|Because many of the photophobia patients surveyed in this study reported feeling like their optometrist didn't clearly explain the condition, better clinician education is needed. Photo: Angela Leshchinskiy on Unsplash. Click image to enlarge.|
Photophobia is associated with a number of different ocular and neurological conditions. However, the most common causes of abnormal sensitivity to light are still not well-understood. To better equip primary eyecare providers, researchers recently initiated a retrospective chart review involving 147 patient records.
The following data was collected: demographics, presenting symptoms, medical history, examination findings, assessment and plan. Of the 147 patients, photophobia was the chief complaint for 133 (90.5%). The researchers found that 10 men and three women linked their symptoms to a recent injury. Seven men and one woman attributed their photophobia to an injury that occurred in the workplace.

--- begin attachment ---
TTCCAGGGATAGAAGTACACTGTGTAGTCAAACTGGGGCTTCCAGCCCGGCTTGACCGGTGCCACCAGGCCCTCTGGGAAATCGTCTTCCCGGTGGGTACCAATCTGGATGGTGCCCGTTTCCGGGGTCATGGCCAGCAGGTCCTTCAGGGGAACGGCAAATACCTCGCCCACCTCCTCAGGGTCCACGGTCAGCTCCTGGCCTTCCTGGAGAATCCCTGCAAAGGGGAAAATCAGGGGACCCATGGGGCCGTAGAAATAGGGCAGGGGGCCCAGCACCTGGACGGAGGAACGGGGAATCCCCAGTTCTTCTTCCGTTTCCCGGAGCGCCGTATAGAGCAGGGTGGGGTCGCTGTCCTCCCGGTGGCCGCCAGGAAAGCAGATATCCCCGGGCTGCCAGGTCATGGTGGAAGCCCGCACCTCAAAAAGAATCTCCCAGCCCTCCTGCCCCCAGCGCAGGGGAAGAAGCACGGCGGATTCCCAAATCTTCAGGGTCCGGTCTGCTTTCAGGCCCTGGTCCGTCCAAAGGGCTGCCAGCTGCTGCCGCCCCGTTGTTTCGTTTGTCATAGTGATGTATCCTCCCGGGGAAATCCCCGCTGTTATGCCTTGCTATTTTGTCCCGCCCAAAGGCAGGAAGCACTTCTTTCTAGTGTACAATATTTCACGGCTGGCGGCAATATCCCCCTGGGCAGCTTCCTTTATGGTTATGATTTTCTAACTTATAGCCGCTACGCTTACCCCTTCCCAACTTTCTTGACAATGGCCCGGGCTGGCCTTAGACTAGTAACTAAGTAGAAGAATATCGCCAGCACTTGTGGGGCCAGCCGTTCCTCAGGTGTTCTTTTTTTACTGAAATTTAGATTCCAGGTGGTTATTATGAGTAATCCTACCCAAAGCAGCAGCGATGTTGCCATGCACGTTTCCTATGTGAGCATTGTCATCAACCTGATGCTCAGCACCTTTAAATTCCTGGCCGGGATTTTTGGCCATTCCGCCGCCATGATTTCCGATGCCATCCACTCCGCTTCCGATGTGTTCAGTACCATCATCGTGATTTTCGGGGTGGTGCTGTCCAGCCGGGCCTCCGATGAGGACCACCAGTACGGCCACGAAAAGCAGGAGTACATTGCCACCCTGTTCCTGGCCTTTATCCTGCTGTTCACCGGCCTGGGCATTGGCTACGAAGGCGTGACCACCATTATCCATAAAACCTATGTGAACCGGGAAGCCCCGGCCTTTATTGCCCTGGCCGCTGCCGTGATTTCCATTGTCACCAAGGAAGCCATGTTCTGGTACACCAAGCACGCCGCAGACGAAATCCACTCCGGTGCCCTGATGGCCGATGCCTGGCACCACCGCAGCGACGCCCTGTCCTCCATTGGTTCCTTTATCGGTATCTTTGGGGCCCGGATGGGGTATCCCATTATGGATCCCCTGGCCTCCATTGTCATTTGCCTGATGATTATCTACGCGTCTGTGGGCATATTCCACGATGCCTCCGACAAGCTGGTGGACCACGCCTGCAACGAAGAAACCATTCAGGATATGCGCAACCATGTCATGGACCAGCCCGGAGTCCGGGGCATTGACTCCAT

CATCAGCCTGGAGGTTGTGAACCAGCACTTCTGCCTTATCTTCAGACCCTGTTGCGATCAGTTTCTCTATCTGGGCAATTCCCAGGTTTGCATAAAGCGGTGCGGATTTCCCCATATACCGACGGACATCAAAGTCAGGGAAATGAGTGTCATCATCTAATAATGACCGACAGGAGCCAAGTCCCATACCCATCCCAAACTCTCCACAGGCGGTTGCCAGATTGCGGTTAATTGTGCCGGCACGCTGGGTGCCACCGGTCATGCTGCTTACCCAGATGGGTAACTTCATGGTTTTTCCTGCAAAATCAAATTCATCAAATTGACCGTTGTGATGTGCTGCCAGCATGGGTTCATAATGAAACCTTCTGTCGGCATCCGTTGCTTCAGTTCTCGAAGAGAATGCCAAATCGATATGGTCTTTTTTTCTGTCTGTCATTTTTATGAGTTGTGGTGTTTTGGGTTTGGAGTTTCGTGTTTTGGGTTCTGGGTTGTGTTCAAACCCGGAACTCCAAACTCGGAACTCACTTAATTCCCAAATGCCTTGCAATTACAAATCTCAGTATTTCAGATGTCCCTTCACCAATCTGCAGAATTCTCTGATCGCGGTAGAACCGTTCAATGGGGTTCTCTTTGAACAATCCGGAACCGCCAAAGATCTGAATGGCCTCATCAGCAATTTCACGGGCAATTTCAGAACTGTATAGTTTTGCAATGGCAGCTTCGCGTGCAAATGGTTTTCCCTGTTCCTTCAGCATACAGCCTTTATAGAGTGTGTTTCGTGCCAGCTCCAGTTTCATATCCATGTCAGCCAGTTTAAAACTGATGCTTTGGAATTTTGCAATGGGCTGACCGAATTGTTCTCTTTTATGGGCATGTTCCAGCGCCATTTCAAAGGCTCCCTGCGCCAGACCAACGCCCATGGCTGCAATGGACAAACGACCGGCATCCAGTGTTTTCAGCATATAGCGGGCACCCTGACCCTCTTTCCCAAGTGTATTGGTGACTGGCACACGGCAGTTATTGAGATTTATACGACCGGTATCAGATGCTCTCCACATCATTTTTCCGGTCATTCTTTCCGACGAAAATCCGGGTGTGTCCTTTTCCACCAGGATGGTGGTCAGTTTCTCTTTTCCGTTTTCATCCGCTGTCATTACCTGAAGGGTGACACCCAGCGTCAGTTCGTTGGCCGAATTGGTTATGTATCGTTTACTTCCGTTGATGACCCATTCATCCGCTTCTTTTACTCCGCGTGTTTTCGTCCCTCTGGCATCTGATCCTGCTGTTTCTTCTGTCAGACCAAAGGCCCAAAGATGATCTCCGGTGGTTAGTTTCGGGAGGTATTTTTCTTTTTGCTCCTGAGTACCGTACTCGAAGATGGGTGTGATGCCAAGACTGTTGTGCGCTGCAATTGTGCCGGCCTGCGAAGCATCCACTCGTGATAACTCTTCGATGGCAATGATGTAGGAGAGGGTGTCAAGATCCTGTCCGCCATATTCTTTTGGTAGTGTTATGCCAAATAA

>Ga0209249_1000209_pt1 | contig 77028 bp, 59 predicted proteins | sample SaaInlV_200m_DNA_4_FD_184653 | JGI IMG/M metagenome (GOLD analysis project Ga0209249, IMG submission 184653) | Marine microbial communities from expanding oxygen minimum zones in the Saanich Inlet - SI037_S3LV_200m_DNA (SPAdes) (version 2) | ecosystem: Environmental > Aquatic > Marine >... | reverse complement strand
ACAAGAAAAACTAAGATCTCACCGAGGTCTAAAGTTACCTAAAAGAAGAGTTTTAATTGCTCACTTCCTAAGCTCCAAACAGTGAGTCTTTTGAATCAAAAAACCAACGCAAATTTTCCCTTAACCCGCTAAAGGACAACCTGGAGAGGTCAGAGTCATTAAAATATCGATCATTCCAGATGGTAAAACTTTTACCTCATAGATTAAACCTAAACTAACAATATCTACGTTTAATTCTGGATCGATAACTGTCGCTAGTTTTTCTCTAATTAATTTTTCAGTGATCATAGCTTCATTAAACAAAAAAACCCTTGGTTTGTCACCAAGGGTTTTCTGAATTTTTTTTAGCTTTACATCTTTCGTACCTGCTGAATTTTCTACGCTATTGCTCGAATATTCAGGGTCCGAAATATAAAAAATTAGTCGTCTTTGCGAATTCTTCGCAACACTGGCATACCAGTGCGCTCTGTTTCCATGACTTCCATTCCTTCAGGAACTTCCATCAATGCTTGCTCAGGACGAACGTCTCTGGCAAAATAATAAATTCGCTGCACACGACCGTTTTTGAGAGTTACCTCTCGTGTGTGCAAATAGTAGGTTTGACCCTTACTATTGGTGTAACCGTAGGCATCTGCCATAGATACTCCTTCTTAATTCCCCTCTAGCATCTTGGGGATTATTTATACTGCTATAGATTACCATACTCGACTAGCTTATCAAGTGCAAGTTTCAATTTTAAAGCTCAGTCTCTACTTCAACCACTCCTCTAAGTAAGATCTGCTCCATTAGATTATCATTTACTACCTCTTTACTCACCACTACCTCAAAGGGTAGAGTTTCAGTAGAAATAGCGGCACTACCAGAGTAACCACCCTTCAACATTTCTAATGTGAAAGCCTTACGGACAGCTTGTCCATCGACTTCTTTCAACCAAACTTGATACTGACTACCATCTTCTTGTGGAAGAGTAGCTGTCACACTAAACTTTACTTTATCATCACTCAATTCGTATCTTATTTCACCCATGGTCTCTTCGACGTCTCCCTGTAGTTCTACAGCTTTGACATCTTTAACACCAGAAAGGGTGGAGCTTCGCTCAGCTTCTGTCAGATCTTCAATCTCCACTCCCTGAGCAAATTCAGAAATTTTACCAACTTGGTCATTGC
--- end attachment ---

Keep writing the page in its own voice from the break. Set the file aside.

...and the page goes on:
The researchers reported that the mean age of presentation was 37 years, with the most frequent cause of photophobia being migraine headache (53.7%). Other causes were dry eye syndrome (36.1%), ocular trauma (8.2%), progressive supranuclear palsy (6.8%) and traumatic brain injury (4.1%).
The researchers observed that a significant number of patients left the clinic without a documented cause for their photophobia (25.9%). This included 11.7% of adults and 69.4% of children. These findings indicate, according to the study authors, that eyecare providers—particularly those who care for children—may not understand the most common causes of photophobia. As a result, they may not know what history questions to ask and what examination techniques to use.
“Photophobia affects patients of all ages, and many patients are left without a specific diagnosis, indicating a significant knowledge gap among ophthalmologists and optometrists evaluating these patients,” the study authors wrote. They are currently studying vision-related quality of life in patients with photophobia and developing a curriculum to help clinicians diagnose and treat photophobia in adults and children.
“We hope that a better understanding of the most common causes of photophobia, the pathophysiology of photophobia and the impact of photophobia on vision-related quality of life will help us better address the knowledge gap identified in this study,” the study authors concluded.
Buchanan TM, Digre KB, Warner JEA, et al. The unmet challenge of diagnosing and treating photophobia. J Neuroophthalmol. March 25, 2022. [Epub ahead of print].